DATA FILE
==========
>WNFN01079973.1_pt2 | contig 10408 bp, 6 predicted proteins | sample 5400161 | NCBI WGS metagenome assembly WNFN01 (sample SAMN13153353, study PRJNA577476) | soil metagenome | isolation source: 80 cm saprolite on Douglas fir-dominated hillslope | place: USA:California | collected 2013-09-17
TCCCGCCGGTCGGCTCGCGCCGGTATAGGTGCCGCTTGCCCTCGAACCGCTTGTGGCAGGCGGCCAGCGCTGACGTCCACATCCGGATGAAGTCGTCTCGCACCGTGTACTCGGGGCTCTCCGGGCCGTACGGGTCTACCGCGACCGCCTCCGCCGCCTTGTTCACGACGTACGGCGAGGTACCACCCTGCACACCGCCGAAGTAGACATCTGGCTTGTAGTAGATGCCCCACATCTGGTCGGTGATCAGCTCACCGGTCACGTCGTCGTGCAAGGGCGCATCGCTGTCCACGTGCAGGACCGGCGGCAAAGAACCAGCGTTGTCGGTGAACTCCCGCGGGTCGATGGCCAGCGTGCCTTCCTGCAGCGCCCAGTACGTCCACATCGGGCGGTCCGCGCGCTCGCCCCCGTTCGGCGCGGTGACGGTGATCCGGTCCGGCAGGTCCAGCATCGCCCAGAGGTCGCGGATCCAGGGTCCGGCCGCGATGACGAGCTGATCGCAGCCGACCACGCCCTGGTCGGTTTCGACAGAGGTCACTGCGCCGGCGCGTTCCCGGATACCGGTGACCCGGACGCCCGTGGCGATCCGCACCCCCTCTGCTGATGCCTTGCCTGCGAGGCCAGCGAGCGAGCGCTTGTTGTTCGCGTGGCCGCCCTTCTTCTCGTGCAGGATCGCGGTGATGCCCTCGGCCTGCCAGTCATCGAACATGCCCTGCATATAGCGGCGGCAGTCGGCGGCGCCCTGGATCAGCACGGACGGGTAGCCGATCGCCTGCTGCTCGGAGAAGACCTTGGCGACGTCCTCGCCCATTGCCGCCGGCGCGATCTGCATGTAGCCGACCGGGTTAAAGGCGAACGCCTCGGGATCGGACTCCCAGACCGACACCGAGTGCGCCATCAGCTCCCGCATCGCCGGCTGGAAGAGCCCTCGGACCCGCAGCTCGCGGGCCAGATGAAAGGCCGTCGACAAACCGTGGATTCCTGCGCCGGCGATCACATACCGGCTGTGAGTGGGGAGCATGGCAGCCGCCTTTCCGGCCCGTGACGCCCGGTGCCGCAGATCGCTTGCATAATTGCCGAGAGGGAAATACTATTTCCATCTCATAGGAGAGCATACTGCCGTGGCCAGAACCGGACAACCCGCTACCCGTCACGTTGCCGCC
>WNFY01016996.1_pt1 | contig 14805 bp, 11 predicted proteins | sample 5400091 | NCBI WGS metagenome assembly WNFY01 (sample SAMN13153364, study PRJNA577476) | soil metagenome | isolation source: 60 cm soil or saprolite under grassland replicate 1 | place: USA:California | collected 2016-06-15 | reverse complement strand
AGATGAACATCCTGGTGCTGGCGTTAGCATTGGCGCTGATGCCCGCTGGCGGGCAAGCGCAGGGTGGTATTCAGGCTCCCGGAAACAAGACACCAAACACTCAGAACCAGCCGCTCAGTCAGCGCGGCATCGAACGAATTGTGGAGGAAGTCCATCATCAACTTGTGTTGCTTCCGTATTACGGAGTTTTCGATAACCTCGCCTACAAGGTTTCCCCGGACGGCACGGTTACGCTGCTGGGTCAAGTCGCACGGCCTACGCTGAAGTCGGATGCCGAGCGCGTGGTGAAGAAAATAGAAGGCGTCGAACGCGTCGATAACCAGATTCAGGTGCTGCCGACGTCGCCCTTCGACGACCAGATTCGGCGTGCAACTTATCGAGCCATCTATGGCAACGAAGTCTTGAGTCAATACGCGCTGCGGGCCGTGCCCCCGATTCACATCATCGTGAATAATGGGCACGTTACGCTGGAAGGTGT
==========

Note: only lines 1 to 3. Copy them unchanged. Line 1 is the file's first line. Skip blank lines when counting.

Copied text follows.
>WNFN01079973.1_pt2 | contig 10408 bp, 6 predicted proteins | sample 5400161 | NCBI WGS metagenome assembly WNFN01 (sample SAMN13153353, study PRJNA577476) | soil metagenome | isolation source: 80 cm saprolite on Douglas fir-dominated hillslope | place: USA:California | collected 2013-09-17
TCCCGCCGGTCGGCTCGCGCCGGTATAGGTGCCGCTTGCCCTCGAACCGCTTGTGGCAGGCGGCCAGCGCTGACGTCCACATCCGGATGAAGTCGTCTCGCACCGTGTACTCGGGGCTCTCCGGGCCGTACGGGTCTACCGCGACCGCCTCCGCCGCCTTGTTCACGACGTACGGCGAGGTACCACCCTGCACACCGCCGAAGTAGACATCTGGCTTGTAGTAGATGCCCCACATCTGGTCGGTGATCAGCTCACCGGTCACGTCGTCGTGCAAGGGCGCATCGCTGTCCACGTGCAGGACCGGCGGCAAAGAACCAGCGTTGTCGGTGAACTCCCGCGGGTCGATGGCCAGCGTGCCTTCCTGCAGCGCCCAGTACGTCCACATCGGGCGGTCCGCGCGCTCGCCCCCGTTCGGCGCGGTGACGGTGATCCGGTCCGGCAGGTCCAGCATCGCCCAGAGGTCGCGGATCCAGGGTCCGGCCGCGATGACGAGCTGATCGCAGCCGACCACGCCCTGGTCGGTTTCGACAGAGGTCACTGCGCCGGCGCGTTCCCGGATACCGGTGACCCGGACGCCCGTGGCGATCCGCACCCCCTCTGCTGATGCCTTGCCTGCGAGGCCAGCGAGCGAGCGCTTGTTGTTCGCGTGGCCGCCCTTCTTCTCGTGCAGGATCGCGGTGATGCCCTCGGCCTGCCAGTCATCGAACATGCCCTGCATATAGCGGCGGCAGTCGGCGGCGCCCTGGATCAGCACGGACGGGTAGCCGATCGCCTGCTGCTCGGAGAAGACCTTGGCGACGTCCTCGCCCATTGCCGCCGGCGCGATCTGCATGTAGCCGACCGGGTTAAAGGCGAACGCCTCGGGATCGGACTCCCAGACCGACACCGAGTGCGCCATCAGCTCCCGCATCGCCGGCTGGAAGAGCCCTCGGACCCGCAGCTCGCGGGCCAGATGAAAGGCCGTCGACAAACCGTGGATTCCTGCGCCGGCGATCACATACCGGCTGTGAGTGGGGAGCATGGCAGCCGCCTTTCCGGCCCGTGACGCCCGGTGCCGCAGATCGCTTGCATAATTGCCGAGAGGGAAATACTATTTCCATCTCATAGGAGAGCATACTGCCGTGGCCAGAACCGGACAACCCGCTACCCGTCACGTTGCCGCC
>WNFY01016996.1_pt1 | contig 14805 bp, 11 predicted proteins | sample 5400091 | NCBI WGS metagenome assembly WNFY01 (sample SAMN13153364, study PRJNA577476) | soil metagenome | isolation source: 60 cm soil or saprolite under grassland replicate 1 | place: USA:California | collected 2016-06-15 | reverse complement strand